An Indian Navy procurement contest to choose a short-range surface to air missile (SRSAM) system for its Kamorta-class anti submarine ships begins today. The procurement to meet an urgent requirement for the new in-service corvettes could pave the way for expanded orders for future ships, including the navy’s 6 new generation missile vessels (NGMV) and P17B stealth frigates. Livefist can confirm that several missile systems have been bid to met the requirement, including UK’s MBDA Sea Ceptor, an improved version of Israel’s IAI Barak, and offerings from Russia, Sweden’s Saab and South Korea.
The navy’s three indigenously built Kamorta-class corvettes, commissioned starting 2014, have remained without crucial air defence systems, relying on a pair of AK-630M close-in weapon systems. The navy is hoping the modest size of this fresh requirement will allow it to go through without budgetary and other hurdles that have bedeviled a parallel effort to procure SRSAM systems for the Indian Army.
The new bids for the navy’s SRSAM have mostly been submitted as partnerships with Indian firms or via existing joint ventures. For instance, MBDA’s Sea Ceptor bid comes in via its joint venture with Larsen & Toubro, while the Israeli bids will likely be in partnership with India’s Kalyani Group. The current requirement is understood to be for ten systems covering the Kamorta-class corvettes, with about 150 missiles.
The Indian Navy larger ships deploy the Indo-Israeli Barak-8 long range SAM (LRSAM) — the Kolkata-class and incoming Visakhapatnam-class destroyers, the INS Vikarmaditya and incoming INS Vikrant aircraft carriers and the incoming P17A/Nilgiri-class frigates. The older Barak-1 point defence missile system arms other frontline vessels, including some of the P15/Delhi-class destroyers and P17/Shivalik-class frigates. The Indian Navy’s Russian built Talwar-class frigates deploy the Shtil-1 (a naval version of the Buk SAM) missile for air defence duties.
Israel is understood to have bid an improved version of the Barak-1 for the new navy contest.
MBDA has focused its bid on the Sea Ceptor system which uses the Common Anti-Air Modular Missile (CAMM), choosing to leave out the VL MICA that was pitched as a prospect alongside the Sea Ceptor in response to the Indian Navy’s preliminary request for information in 2017. MBDA will be stepping into the contest with mixed feelings. A high-profile push to jointly develop a new SRSAM with India’s DRDO named ‘Maitri’ that has twisted and turned for well over a decade was finally shelved a few years ago. India’s DRDO is understood to have had second thoughts, submitting to the Indian MoD that it would evolve its own system without an external partner. Drawing technologies from the VL MICA and Aster programs, the Maitri is theoretically still on the table, say MBDA officials at the company’s Bolton, U.K. facility, but the proposal is unlikely to be resuscitated.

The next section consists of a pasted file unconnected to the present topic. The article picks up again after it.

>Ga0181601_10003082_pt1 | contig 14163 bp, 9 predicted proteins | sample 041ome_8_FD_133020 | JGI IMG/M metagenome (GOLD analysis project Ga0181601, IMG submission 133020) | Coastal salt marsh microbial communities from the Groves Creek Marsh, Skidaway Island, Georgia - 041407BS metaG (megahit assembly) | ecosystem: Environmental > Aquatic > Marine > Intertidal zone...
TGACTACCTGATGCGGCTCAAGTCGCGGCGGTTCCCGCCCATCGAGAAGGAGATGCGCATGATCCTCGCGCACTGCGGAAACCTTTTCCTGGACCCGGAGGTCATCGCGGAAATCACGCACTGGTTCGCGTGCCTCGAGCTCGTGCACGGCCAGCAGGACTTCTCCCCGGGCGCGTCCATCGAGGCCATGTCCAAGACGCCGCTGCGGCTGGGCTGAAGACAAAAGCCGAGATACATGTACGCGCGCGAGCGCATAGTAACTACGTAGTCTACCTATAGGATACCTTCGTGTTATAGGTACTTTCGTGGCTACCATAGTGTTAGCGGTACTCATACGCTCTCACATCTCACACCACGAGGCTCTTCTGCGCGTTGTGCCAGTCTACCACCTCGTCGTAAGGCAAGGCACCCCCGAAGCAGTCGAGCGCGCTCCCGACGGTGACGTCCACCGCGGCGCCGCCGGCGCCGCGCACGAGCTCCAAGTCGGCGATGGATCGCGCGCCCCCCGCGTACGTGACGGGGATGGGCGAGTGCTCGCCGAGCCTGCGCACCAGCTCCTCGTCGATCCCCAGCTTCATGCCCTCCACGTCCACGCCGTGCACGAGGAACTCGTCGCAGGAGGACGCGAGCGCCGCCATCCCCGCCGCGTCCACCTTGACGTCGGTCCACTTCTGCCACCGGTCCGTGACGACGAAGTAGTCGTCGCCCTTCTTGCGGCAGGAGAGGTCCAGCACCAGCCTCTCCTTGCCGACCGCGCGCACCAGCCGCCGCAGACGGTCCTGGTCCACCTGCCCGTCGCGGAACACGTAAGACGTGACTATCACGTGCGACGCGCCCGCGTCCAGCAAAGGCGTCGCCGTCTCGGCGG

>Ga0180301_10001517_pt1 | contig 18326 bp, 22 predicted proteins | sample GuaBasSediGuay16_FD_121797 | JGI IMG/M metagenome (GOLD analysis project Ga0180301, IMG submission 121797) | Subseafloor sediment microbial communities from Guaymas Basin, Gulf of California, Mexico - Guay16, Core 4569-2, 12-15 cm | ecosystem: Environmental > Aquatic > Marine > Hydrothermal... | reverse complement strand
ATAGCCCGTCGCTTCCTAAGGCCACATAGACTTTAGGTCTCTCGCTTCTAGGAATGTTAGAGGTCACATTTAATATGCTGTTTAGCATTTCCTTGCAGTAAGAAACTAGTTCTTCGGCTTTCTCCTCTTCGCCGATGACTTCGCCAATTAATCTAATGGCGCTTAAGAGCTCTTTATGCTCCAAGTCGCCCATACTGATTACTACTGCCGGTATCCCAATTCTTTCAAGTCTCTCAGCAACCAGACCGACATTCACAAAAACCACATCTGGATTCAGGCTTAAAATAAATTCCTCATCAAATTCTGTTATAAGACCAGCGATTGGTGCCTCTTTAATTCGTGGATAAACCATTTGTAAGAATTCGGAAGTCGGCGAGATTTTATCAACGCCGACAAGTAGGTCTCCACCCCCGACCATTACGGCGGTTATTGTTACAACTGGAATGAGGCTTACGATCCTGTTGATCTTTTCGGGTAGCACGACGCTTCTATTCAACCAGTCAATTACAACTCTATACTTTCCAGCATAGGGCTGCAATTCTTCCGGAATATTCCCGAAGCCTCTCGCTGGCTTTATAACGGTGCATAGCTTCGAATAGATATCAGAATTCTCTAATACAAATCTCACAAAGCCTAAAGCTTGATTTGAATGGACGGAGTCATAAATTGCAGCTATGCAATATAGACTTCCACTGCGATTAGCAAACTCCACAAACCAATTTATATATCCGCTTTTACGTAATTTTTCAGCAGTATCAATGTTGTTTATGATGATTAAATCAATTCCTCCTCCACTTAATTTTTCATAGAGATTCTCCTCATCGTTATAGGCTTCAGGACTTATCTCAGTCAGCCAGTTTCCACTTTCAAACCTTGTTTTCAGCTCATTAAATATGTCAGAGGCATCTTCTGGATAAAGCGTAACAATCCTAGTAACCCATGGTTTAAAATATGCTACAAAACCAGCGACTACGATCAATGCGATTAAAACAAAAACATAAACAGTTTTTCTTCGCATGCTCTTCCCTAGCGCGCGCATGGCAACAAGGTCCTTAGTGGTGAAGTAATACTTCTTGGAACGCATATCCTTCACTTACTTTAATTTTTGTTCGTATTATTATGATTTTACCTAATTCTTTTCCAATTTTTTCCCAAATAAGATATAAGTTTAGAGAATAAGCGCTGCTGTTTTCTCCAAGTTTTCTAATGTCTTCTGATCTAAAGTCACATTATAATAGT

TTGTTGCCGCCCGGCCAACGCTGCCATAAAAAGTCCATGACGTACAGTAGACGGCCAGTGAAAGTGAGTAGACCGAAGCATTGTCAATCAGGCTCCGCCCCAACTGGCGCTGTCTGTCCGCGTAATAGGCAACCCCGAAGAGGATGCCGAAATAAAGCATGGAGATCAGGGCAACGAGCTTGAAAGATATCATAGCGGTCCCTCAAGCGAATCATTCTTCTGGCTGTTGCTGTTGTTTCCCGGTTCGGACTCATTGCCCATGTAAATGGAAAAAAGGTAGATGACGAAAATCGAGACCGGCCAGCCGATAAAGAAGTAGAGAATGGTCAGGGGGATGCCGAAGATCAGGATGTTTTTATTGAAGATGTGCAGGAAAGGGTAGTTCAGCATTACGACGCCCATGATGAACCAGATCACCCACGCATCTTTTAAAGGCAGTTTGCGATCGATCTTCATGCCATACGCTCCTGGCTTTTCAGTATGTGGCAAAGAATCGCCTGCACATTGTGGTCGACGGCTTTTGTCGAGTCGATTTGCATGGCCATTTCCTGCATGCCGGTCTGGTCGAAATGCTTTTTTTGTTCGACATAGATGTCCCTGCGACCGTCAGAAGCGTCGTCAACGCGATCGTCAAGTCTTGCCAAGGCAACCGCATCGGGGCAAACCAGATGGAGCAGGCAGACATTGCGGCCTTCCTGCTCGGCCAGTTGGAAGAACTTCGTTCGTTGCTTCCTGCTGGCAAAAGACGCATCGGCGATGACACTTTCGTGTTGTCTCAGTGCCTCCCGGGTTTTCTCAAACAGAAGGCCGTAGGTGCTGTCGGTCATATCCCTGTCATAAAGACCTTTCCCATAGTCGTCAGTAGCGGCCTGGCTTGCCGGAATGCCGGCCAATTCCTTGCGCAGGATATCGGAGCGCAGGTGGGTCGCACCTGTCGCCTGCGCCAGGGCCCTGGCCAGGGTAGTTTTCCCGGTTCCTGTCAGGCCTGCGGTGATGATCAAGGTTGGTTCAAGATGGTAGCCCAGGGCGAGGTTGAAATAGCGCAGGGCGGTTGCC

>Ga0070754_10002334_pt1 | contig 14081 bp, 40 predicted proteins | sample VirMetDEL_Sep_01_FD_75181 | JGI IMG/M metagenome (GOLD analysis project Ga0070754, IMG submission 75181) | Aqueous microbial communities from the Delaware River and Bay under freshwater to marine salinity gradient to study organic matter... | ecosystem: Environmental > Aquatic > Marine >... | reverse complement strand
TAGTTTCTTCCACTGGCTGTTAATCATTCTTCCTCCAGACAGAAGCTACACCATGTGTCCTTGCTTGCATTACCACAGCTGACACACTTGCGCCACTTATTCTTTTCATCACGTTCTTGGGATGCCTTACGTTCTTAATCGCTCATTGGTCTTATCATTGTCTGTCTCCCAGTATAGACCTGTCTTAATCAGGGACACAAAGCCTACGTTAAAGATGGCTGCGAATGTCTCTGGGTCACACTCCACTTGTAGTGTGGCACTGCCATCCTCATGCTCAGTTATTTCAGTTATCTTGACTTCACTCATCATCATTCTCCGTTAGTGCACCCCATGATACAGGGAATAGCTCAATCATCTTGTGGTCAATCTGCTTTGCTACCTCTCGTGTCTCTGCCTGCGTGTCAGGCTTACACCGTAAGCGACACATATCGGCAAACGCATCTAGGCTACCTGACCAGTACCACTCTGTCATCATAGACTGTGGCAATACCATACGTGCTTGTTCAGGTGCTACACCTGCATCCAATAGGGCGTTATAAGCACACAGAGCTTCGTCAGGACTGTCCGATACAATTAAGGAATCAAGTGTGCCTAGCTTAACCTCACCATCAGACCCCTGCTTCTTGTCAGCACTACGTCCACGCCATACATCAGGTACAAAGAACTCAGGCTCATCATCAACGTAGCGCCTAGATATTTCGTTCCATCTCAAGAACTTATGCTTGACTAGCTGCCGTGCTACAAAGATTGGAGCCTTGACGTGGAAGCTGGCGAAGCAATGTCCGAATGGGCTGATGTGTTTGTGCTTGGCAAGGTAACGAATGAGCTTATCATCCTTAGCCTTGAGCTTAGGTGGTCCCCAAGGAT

MBDA has underscored the ‘soft launch’ mechanism that propels the CAMM missile out of its cannister and well into the air before the rocket motor triggers — a quality that reduces system mass, eases installation and simply makes firing the missile an affair that doesn’t the deck baked or swathed in smoke. The soft launch is visible in this video of the Sea Ceptor’s firing trials from Royal Navy Type 23 frigate HMS Argyll:
In January 2018, a $2.2 billion Indian Army contest for SRSAM systems, much larger than the Indian Navy’s requirement, was scrapped in the final stages after India’s DRDO was able to persuade the Army that the improved indigenous Akash SAM system would meet its short-range requirements. The contest that collapsed was a three-way fight between Saab’s BAMSE, Israel’s SpyDer & Russia’s Tor-M2KM. The Akash system cannot be navalised for a variety of reasons, including the lack of a vertical/cannisterised launch option, and will therefore remain deployed with the Army and Indian Air Force.
In 2017, India’s DRDO also unveiled a new Quick Reaction SAM (QRSAM) to meet an Indian Army requirement for a missile with a reaction time of six seconds or less, an engagement range of 9-15 km at altitudes of not less than 6 km. The QRSAM is currently in development firing trials. It is unclear if the DRDO’s indigenous naval SRSAM (the one over which it has decided not to pursue the joint Maitri project with MBDA) will be a derivative of the QRSAM system or a clean-sheet weapon system.